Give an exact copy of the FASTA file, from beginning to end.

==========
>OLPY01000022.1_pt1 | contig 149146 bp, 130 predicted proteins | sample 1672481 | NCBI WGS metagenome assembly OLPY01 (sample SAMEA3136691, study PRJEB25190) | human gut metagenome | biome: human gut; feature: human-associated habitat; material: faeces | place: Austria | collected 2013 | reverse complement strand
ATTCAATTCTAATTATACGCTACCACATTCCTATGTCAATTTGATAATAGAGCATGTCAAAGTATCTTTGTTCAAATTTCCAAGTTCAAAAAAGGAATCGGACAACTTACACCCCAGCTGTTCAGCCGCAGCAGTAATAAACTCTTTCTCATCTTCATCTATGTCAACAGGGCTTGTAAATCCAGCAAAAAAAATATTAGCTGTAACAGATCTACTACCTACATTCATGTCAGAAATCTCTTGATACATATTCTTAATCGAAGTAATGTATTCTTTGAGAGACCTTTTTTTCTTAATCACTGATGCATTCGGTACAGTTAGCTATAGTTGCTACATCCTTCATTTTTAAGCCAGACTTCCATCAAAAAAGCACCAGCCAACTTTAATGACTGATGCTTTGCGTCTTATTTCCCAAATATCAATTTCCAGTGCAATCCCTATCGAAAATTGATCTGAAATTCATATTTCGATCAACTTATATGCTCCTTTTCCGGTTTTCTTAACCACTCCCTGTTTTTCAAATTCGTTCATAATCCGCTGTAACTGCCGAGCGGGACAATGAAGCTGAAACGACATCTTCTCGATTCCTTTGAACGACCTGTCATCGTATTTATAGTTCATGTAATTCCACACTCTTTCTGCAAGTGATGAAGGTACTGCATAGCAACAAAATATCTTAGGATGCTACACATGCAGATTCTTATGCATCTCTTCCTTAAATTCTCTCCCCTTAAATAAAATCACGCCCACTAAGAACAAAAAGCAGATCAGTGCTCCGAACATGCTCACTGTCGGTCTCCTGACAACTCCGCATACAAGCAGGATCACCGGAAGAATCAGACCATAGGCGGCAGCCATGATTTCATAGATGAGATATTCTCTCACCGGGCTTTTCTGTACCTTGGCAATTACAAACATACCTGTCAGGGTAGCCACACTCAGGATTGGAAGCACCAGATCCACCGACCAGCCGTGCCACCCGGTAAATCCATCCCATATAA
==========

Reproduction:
>OLPY01000022.1_pt1 | contig 149146 bp, 130 predicted proteins | sample 1672481 | NCBI WGS metagenome assembly OLPY01 (sample SAMEA3136691, study PRJEB25190) | human gut metagenome | biome: human gut; feature: human-associated habitat; material: faeces | place: Austria | collected 2013 | reverse complement strand
ATTCAATTCTAATTATACGCTACCACATTCCTATGTCAATTTGATAATAGAGCATGTCAAAGTATCTTTGTTCAAATTTCCAAGTTCAAAAAAGGAATCGGACAACTTACACCCCAGCTGTTCAGCCGCAGCAGTAATAAACTCTTTCTCATCTTCATCTATGTCAACAGGGCTTGTAAATCCAGCAAAAAAAATATTAGCTGTAACAGATCTACTACCTACATTCATGTCAGAAATCTCTTGATACATATTCTTAATCGAAGTAATGTATTCTTTGAGAGACCTTTTTTTCTTAATCACTGATGCATTCGGTACAGTTAGCTATAGTTGCTACATCCTTCATTTTTAAGCCAGACTTCCATCAAAAAAGCACCAGCCAACTTTAATGACTGATGCTTTGCGTCTTATTTCCCAAATATCAATTTCCAGTGCAATCCCTATCGAAAATTGATCTGAAATTCATATTTCGATCAACTTATATGCTCCTTTTCCGGTTTTCTTAACCACTCCCTGTTTTTCAAATTCGTTCATAATCCGCTGTAACTGCCGAGCGGGACAATGAAGCTGAAACGACATCTTCTCGATTCCTTTGAACGACCTGTCATCGTATTTATAGTTCATGTAATTCCACACTCTTTCTGCAAGTGATGAAGGTACTGCATAGCAACAAAATATCTTAGGATGCTACACATGCAGATTCTTATGCATCTCTTCCTTAAATTCTCTCCCCTTAAATAAAATCACGCCCACTAAGAACAAAAAGCAGATCAGTGCTCCGAACATGCTCACTGTCGGTCTCCTGACAACTCCGCATACAAGCAGGATCACCGGAAGAATCAGACCATAGGCGGCAGCCATGATTTCATAGATGAGATATTCTCTCACCGGGCTTTTCTGTACCTTGGCAATTACAAACATACCTGTCAGGGTAGCCACACTCAGGATTGGAAGCACCAGATCCACCGACCAGCCGTGCCACCCGGTAAATCCATCCCATATAA